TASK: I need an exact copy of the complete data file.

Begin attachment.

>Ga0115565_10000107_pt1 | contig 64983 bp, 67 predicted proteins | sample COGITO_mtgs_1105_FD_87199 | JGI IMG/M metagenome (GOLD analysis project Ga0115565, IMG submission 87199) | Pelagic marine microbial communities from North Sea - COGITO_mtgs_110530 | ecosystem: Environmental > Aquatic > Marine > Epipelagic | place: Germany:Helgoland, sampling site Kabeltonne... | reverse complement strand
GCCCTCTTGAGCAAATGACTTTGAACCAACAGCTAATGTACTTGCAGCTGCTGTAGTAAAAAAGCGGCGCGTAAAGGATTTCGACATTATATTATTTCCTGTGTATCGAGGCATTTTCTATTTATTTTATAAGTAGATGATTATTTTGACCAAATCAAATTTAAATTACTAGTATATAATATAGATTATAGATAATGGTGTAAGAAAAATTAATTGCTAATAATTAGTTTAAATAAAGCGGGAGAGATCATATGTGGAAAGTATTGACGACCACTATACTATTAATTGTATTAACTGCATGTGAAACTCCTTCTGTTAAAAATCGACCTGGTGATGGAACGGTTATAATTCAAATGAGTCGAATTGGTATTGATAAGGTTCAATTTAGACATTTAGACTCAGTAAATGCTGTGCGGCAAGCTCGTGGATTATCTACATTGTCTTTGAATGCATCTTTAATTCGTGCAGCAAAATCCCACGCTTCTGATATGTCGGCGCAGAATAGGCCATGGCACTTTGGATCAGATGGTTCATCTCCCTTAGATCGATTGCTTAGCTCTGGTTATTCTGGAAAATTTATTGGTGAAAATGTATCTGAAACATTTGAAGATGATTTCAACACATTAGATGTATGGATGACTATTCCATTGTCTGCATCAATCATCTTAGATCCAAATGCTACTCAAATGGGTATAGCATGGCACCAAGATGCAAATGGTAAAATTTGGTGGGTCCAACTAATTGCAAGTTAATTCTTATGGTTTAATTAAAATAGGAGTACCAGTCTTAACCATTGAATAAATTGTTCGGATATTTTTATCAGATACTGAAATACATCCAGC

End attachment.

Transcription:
>Ga0115565_10000107_pt1 | contig 64983 bp, 67 predicted proteins | sample COGITO_mtgs_1105_FD_87199 | JGI IMG/M metagenome (GOLD analysis project Ga0115565, IMG submission 87199) | Pelagic marine microbial communities from North Sea - COGITO_mtgs_110530 | ecosystem: Environmental > Aquatic > Marine > Epipelagic | place: Germany:Helgoland, sampling site Kabeltonne... | reverse complement strand
GCCCTCTTGAGCAAATGACTTTGAACCAACAGCTAATGTACTTGCAGCTGCTGTAGTAAAAAAGCGGCGCGTAAAGGATTTCGACATTATATTATTTCCTGTGTATCGAGGCATTTTCTATTTATTTTATAAGTAGATGATTATTTTGACCAAATCAAATTTAAATTACTAGTATATAATATAGATTATAGATAATGGTGTAAGAAAAATTAATTGCTAATAATTAGTTTAAATAAAGCGGGAGAGATCATATGTGGAAAGTATTGACGACCACTATACTATTAATTGTATTAACTGCATGTGAAACTCCTTCTGTTAAAAATCGACCTGGTGATGGAACGGTTATAATTCAAATGAGTCGAATTGGTATTGATAAGGTTCAATTTAGACATTTAGACTCAGTAAATGCTGTGCGGCAAGCTCGTGGATTATCTACATTGTCTTTGAATGCATCTTTAATTCGTGCAGCAAAATCCCACGCTTCTGATATGTCGGCGCAGAATAGGCCATGGCACTTTGGATCAGATGGTTCATCTCCCTTAGATCGATTGCTTAGCTCTGGTTATTCTGGAAAATTTATTGGTGAAAATGTATCTGAAACATTTGAAGATGATTTCAACACATTAGATGTATGGATGACTATTCCATTGTCTGCATCAATCATCTTAGATCCAAATGCTACTCAAATGGGTATAGCATGGCACCAAGATGCAAATGGTAAAATTTGGTGGGTCCAACTAATTGCAAGTTAATTCTTATGGTTTAATTAAAATAGGAGTACCAGTCTTAACCATTGAATAAATTGTTCGGATATTTTTATCAGATACTGAAATACATCCAGC